EU ban on plastic glitter effective from 17 October

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Goal: replace plastic glitter with environmentally friendly ones 

Commission Regulation (EU) 2023/2055 restricting synthetic polymer microparticles on their own or intentionally added to mixtures - better known as “the microplastics restriction” – took effect on 17 October.

To help with the implementation of the new rules the EU Commission is working on a detailed Q&A document, which is made available on this page by the beginning of 2024.

The purpose is not to ban all glitter but replace plastic glitter with more environmentally friendly glitter that does not pollute our oceans, says the EU Commission.

For now, EFTTA’s understanding of the ban - based on the legislative text and additional information from EU sources - is as follows:

  • The new measures prohibit the sale of microplastics as such, and of products to which microplastics have been added on purpose and that release those microplastics when used. 
  • Only glitter made of non-biodegradable, insoluble plastic is concerned.
  • This is a sales ban, not a use ban.
  • Plastic glitter on its own (also called loose plastic glitter) for uses without a transitional period - such as art and crafts, toys - is banned as of 17 October 2023 (unless biodegradable or soluble).
  • In case of glittered articles for which the decorative function is secondary - such as textiles used for garments or footwear, glitter is always regarded as an integral part of the article. These glittered articles - eg: clothing, shoes, curtains - are out of the scope of the restriction.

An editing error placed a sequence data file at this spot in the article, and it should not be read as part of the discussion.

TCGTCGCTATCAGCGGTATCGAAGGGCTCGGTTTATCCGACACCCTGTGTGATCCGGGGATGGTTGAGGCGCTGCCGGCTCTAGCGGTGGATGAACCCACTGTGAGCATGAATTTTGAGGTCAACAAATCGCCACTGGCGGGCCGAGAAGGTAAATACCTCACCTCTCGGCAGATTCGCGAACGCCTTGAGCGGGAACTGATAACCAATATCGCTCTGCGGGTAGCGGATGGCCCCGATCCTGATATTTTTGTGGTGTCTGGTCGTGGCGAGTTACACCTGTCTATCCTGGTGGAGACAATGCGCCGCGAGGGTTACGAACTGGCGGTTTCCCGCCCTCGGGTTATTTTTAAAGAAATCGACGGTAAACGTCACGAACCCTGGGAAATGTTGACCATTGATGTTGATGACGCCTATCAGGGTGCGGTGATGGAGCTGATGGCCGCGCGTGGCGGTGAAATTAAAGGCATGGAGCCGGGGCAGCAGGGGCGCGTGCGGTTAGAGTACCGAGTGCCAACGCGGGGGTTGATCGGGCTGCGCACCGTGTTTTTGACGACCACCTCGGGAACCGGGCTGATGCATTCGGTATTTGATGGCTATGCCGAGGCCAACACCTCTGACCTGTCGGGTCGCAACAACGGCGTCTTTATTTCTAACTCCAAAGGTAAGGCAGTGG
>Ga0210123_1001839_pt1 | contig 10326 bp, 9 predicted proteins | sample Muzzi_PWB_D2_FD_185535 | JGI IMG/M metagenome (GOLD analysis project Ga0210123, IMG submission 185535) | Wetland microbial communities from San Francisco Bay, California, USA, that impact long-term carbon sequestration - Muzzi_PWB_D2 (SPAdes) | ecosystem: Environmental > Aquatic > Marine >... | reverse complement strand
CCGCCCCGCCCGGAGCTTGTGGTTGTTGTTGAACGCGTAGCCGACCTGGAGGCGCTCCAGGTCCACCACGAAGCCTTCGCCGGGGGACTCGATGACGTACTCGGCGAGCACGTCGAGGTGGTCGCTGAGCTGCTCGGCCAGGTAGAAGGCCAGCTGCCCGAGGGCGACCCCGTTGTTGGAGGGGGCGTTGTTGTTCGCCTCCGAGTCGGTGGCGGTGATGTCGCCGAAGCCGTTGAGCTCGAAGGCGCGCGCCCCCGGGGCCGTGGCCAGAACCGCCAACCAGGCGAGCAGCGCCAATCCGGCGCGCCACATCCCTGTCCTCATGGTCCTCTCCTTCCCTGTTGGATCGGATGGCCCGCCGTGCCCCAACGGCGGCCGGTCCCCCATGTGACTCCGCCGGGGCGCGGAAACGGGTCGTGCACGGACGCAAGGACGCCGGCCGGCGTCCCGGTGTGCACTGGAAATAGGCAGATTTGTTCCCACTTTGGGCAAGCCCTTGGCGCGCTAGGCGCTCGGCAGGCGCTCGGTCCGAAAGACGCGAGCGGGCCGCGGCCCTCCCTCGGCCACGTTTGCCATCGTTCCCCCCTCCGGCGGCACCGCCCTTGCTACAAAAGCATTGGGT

• Plastic glitter is not affected by the ban if, when used, it is trapped in a solid matrix (e.g. glitter glue), solid films (e.g. paints, inks) or solid objects (e.g. inside jewellery, spray can caps, etc.) or is fully contained (e.g. in snow globes).

EFTTA comment: Few, if any, fishing lures with glitter in- or outside will be affected by this ban. But EFTTA encourages the industry to make use of non-plastic glitter in or on their products (‘articles’)*. This will spare you for eventual future tedious discussions about if or how much glitter is released from your product(s) when used short, medium, long term, and if that should be considered a problem or not, or if the glitter is “an integral part of the article” or not.

* Definition of 'article':
Article 3(3) of the REACH Regulation defines an article as “an object which during production is given a special shape, surface or design which determines its function to a greater degree than its chemical composition.”

More information:

In case of any doubts regarding compliance with EU regulations when placing a specific product on the EU single market, you can contact the market surveillance authority in the Member State(s) where the product will be marketed. For an informed opinion, you should provide full technical details on the product in question: